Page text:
Although most odorants we encounter in daily life are mixtures of several chemical substances, we still lack significant information on how we perceive and how the brain processes mixtures of odorants. We aimed to investigate the processing of odor mixtures using behavioral measures and functional magnetic resonance imaging (fMRI). The odor mixture contained a target odor (ambroxan) in a concentration at which it could be perceived by half of the subjects (sensitive group); the other half could not perceive the odor (insensitive group). In line with previous findings on multi-component odor mixtures, both groups of subjects were not able to distinguish a complex odor mixture containing or not containing the target odor. However, sensitive subjects had stronger activations than insensitive subjects in chemosensory processing areas such as the insula when exposed to the mixture containing the target odor. Furthermore, the sensitive group exhibited larger brain activations when presented with the odor mixture containing the target odor compared to the odor mixture without the target odor; this difference was smaller, though present for the insensitive group. In conclusion, we show that a target odor presented within a mixture of odors can influence brain activations although on a psychophysical level subjects are not able to distinguish the mixture with and without the target. On the practical side these results suggest that the addition of a certain compound to a mixture of odors may not be detected on a cognitive level; however, this additional odor may significantly change the cerebral processing of this mixture. In this context, FMRI offers unique possibilities to look at the subliminal effects of odors.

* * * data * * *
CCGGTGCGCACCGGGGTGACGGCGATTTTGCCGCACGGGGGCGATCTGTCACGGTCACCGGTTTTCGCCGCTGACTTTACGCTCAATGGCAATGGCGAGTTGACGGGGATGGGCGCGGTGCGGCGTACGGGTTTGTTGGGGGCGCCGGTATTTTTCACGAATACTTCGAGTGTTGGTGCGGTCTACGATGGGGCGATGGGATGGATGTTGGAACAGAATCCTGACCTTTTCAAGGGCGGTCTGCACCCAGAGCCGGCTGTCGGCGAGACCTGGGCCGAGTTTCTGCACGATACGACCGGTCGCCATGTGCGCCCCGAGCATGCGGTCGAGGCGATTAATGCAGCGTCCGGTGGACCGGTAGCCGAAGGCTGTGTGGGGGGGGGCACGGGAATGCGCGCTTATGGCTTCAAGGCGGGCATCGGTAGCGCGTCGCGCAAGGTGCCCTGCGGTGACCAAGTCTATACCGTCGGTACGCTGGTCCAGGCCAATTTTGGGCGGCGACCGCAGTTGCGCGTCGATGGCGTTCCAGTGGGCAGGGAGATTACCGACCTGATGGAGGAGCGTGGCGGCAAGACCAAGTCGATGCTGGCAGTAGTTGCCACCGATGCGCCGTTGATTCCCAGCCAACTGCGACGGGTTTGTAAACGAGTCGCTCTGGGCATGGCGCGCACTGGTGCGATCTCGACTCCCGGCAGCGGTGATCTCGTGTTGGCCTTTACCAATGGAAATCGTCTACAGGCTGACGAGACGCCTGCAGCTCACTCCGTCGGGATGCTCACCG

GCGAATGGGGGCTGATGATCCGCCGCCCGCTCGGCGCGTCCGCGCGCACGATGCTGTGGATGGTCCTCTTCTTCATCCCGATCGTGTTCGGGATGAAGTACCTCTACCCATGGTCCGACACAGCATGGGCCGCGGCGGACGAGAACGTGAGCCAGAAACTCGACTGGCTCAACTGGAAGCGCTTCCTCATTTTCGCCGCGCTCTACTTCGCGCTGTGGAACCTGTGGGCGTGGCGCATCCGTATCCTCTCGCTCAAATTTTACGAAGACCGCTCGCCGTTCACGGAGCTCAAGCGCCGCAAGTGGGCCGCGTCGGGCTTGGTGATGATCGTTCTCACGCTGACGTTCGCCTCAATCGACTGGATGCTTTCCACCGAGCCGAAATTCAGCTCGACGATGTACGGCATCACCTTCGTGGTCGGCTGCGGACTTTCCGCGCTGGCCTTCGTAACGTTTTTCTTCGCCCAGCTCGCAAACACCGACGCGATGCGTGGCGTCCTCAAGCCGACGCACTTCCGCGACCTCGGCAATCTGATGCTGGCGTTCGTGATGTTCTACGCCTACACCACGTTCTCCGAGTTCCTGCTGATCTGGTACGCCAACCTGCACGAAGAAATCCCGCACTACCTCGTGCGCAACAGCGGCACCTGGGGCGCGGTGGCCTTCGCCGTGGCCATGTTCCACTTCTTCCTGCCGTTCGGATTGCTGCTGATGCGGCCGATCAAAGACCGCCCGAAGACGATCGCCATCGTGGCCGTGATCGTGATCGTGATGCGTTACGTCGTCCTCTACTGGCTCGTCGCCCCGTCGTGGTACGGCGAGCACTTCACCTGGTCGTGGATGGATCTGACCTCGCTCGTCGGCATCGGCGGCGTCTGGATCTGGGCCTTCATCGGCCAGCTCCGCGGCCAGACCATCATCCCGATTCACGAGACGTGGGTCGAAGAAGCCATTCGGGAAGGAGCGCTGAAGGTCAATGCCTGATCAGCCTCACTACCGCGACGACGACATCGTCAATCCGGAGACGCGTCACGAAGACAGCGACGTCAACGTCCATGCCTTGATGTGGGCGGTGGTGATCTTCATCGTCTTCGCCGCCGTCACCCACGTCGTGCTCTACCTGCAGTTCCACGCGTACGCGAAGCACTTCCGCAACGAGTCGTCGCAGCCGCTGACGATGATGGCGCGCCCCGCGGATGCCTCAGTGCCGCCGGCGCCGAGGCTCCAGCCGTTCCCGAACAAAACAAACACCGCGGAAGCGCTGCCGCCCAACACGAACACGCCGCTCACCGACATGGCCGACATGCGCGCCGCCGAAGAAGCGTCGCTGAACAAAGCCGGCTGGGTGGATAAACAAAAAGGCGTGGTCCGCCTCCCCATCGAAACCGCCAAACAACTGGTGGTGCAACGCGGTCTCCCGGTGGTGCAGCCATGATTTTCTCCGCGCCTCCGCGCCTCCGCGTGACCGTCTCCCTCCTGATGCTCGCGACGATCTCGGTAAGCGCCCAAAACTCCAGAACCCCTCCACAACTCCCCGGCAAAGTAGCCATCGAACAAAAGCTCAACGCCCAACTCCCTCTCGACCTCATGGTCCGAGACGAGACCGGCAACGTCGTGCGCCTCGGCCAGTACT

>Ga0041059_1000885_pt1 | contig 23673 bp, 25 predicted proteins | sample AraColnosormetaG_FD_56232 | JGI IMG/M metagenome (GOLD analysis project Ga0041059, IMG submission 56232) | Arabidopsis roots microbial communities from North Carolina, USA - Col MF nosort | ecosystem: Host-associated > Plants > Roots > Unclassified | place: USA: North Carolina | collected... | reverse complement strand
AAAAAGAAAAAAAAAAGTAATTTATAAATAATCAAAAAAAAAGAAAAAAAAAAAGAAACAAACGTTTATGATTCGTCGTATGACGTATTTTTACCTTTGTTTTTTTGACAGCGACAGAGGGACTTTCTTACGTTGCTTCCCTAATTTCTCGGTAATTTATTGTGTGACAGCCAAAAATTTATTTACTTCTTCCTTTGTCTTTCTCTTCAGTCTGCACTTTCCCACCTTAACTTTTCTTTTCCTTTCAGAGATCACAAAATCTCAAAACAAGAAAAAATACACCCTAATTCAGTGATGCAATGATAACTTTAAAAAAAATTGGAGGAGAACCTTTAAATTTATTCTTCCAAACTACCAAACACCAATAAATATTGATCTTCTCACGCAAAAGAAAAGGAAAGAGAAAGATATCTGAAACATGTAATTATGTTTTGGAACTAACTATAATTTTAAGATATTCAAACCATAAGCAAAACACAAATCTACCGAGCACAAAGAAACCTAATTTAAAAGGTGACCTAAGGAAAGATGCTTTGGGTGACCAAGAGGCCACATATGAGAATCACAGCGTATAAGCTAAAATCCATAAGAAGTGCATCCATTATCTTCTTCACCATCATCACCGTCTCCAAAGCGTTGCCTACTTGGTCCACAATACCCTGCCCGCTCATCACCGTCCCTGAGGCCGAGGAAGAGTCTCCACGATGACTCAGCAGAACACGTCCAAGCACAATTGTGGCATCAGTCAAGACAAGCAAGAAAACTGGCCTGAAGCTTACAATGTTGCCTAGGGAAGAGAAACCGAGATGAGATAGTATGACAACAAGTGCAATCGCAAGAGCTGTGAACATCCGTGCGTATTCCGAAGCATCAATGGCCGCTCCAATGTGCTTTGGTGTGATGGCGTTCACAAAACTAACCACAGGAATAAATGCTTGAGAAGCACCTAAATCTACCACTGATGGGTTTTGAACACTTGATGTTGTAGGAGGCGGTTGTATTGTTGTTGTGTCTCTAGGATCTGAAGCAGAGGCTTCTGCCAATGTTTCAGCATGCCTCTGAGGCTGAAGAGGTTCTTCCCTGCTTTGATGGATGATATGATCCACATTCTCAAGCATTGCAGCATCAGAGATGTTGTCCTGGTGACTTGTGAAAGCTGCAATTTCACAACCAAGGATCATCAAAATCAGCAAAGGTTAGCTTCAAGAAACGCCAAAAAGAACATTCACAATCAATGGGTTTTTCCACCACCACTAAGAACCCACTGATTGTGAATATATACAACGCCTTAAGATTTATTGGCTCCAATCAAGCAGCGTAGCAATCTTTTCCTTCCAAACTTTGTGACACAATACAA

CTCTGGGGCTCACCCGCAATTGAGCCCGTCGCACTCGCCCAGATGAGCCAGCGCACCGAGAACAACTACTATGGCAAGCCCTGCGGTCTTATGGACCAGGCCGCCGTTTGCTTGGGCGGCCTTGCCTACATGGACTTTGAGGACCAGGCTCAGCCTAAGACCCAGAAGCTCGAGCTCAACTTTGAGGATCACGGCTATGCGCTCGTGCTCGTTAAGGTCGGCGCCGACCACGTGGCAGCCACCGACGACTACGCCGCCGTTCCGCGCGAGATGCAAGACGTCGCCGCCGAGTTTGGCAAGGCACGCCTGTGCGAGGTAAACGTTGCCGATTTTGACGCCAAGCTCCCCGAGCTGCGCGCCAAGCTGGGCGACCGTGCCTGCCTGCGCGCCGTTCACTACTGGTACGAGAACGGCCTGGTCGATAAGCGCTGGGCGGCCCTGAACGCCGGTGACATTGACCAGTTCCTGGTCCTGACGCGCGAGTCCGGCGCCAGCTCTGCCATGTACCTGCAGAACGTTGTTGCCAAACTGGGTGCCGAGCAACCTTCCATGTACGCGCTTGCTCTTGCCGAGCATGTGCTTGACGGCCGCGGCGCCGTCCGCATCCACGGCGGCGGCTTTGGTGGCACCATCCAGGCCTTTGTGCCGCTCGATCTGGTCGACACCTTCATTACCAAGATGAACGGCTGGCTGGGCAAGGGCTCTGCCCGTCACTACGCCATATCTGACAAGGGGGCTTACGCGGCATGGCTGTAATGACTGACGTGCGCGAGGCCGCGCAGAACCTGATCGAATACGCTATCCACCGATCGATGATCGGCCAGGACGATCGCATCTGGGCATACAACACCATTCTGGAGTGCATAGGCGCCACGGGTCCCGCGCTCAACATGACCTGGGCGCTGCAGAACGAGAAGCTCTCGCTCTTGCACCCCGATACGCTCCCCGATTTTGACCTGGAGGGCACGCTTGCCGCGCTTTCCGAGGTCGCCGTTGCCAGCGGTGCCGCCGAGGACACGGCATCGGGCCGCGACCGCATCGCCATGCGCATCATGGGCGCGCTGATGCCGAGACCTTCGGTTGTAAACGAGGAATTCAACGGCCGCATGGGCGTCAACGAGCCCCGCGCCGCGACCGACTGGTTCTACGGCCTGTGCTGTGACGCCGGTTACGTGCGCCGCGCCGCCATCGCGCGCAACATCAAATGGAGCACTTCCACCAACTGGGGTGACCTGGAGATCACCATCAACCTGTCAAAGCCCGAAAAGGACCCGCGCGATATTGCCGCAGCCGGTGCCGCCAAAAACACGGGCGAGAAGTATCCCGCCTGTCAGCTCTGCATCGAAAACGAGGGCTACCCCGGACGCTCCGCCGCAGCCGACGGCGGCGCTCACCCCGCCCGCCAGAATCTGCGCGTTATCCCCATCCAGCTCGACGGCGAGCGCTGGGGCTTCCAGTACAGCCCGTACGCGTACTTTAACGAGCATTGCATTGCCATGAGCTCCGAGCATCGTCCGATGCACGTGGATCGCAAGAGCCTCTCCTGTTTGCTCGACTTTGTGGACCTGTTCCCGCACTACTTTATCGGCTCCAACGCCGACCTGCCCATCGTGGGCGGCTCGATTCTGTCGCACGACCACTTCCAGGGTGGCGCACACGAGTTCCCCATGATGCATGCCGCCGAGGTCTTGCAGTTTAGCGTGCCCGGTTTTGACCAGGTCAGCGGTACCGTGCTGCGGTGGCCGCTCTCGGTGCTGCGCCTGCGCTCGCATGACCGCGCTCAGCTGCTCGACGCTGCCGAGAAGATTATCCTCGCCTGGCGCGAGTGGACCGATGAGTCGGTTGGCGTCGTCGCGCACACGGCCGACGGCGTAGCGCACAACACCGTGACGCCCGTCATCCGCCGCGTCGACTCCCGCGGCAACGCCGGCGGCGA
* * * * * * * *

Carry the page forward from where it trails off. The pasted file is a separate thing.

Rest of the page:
Hummel, T., Olgun, S., Gerber, J., Huchel, U., & Frasnelli, J. (2013). Brain responses to odor mixtures with sub-threshold components. Frontiers in Psychology, 4. https://doi.org/10.3389/fpsyg.2013.00786